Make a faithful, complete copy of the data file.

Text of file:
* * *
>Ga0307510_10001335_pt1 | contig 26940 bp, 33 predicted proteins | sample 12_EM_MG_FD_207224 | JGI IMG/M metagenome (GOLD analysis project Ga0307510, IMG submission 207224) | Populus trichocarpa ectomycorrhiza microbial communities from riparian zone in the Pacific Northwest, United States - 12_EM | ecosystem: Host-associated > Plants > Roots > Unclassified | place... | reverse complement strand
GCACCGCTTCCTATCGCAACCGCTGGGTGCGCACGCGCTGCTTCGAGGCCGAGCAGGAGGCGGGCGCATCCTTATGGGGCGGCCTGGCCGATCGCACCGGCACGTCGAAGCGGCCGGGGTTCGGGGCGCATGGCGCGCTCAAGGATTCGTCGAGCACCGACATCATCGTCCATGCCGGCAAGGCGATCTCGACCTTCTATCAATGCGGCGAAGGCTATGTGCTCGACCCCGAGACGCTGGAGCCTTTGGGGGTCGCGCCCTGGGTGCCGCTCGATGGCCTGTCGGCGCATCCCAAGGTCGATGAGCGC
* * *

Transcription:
>Ga0307510_10001335_pt1 | contig 26940 bp, 33 predicted proteins | sample 12_EM_MG_FD_207224 | JGI IMG/M metagenome (GOLD analysis project Ga0307510, IMG submission 207224) | Populus trichocarpa ectomycorrhiza microbial communities from riparian zone in the Pacific Northwest, United States - 12_EM | ecosystem: Host-associated > Plants > Roots > Unclassified | place... | reverse complement strand
GCACCGCTTCCTATCGCAACCGCTGGGTGCGCACGCGCTGCTTCGAGGCCGAGCAGGAGGCGGGCGCATCCTTATGGGGCGGCCTGGCCGATCGCACCGGCACGTCGAAGCGGCCGGGGTTCGGGGCGCATGGCGCGCTCAAGGATTCGTCGAGCACCGACATCATCGTCCATGCCGGCAAGGCGATCTCGACCTTCTATCAATGCGGCGAAGGCTATGTGCTCGACCCCGAGACGCTGGAGCCTTTGGGGGTCGCGCCCTGGGTGCCGCTCGATGGCCTGTCGGCGCATCCCAAGGTCGATGAGCGC